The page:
More than four million Australians know families where they believe children are not being properly cared for because of alcohol abuse, research reveals.
Salvation Army statistics, released today to mark Alcohol Awareness Week, show another 2.6 million people had experienced problems with family members in the past year because of their alcohol use.
The survey, done by Roy Morgan Research last month, reveals a shocking snapshot of life for millions of Australians affected by alcohol use and abuse by family members, friends and colleagues.
Almost two million people said alcohol use disrupted the daily life of someone in their family or extended family, while another 1.2 million said that spending money on alcohol meant there was less money for the rent or mortgage, bills, food and groceries for someone in their family.
Salvation Army WA spokesman Warren Palmer said almost 300 people presented every year at the Salvation Army's Bridge program seeking rehabilitation from their substance addiction.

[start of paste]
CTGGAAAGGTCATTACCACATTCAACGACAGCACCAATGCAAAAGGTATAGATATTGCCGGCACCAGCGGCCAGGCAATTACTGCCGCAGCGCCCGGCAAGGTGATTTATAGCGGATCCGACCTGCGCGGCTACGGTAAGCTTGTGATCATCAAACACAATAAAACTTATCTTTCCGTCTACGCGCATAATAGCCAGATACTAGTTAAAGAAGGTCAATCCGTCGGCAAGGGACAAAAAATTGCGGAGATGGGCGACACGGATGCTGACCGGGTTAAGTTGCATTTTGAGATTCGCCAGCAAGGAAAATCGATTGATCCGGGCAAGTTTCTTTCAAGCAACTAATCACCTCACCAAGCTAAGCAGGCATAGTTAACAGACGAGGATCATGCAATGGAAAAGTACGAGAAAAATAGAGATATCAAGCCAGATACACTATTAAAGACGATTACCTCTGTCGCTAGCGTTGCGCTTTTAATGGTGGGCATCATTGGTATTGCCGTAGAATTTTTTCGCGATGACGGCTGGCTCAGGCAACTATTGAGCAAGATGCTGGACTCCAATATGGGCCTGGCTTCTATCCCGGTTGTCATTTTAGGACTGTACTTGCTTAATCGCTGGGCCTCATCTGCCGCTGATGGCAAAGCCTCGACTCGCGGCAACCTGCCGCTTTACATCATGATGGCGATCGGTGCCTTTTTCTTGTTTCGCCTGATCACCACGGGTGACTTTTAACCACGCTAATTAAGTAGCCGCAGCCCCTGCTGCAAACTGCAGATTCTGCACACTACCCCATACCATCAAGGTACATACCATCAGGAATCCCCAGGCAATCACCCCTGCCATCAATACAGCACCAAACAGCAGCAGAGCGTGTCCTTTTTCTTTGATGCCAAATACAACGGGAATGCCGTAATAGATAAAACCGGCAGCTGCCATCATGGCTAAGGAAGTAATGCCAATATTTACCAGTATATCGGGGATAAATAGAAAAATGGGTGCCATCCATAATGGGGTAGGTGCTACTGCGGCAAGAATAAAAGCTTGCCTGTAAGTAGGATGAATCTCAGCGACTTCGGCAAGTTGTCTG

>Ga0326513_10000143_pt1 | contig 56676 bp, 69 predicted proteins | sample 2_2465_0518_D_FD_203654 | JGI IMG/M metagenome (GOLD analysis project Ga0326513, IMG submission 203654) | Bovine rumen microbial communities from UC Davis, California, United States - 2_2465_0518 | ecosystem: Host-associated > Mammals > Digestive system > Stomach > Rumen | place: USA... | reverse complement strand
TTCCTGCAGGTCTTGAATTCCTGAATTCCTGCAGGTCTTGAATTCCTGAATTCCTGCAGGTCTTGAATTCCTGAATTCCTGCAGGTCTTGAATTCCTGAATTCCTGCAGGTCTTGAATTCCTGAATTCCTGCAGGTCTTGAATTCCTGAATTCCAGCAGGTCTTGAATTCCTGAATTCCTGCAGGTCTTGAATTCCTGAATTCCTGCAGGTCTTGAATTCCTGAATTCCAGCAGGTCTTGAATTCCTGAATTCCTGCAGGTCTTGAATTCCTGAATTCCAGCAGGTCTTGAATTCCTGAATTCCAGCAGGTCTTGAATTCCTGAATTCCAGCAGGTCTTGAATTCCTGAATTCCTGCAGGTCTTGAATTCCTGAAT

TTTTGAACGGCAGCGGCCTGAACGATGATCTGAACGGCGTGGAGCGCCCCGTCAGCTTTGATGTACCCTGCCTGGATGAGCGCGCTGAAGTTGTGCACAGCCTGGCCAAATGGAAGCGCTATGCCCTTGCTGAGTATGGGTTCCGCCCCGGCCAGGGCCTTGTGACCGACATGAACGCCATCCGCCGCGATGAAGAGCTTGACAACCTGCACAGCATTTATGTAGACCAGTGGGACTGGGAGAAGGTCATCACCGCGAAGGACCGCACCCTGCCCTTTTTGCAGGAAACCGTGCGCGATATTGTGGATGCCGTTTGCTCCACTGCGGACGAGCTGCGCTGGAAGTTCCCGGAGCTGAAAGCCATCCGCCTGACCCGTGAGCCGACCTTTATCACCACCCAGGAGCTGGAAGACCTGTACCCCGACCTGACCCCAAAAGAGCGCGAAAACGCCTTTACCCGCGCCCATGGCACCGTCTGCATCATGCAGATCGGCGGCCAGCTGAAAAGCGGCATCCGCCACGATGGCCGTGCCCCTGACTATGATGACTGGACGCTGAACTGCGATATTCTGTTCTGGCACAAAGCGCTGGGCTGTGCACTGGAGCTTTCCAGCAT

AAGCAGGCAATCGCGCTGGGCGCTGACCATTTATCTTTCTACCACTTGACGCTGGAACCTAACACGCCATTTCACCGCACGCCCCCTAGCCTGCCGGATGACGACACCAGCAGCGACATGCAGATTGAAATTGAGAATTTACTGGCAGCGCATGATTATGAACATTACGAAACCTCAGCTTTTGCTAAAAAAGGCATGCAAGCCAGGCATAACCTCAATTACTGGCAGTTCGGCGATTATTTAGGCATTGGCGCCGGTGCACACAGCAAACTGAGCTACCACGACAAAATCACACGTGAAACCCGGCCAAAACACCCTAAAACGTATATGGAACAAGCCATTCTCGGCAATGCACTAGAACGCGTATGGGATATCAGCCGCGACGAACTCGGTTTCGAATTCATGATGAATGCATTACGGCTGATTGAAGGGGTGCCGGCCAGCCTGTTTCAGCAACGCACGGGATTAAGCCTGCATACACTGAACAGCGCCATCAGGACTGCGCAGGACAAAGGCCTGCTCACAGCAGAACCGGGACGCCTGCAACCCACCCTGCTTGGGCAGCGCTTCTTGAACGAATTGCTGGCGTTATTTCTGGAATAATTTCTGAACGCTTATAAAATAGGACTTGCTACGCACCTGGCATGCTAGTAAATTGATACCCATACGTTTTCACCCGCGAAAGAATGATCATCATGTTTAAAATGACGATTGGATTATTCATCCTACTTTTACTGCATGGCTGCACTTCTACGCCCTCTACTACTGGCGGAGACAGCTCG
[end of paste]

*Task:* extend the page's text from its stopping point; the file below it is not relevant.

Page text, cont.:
"Each of these individuals has their own unique stories but what is consistent is the impact of their abuse on family, friends and sometimes children," he said.
"The carnage of broken relationships from alcohol abuse is significant and while it is a very difficult path back from addiction, we can as a community take a strong stand and avoid the debilitating impact of abuse by displaying responsible behaviours for our children."
Child and adolescent psychologist Michael Carr-Gregg said the social and emotional scars from alcohol abuse in families could last a lifetime. "The role of a parent is to provide their children with an environment where they feel safe, valued and cared for," he said.
"Parents who have issues with alcohol may find this difficult and as a result, the child suffers."Children from families where there are drinking issues may experience low self-esteem, behavioural issues, emotional problems, difficulty with social interaction and maintaining relationships with peers."
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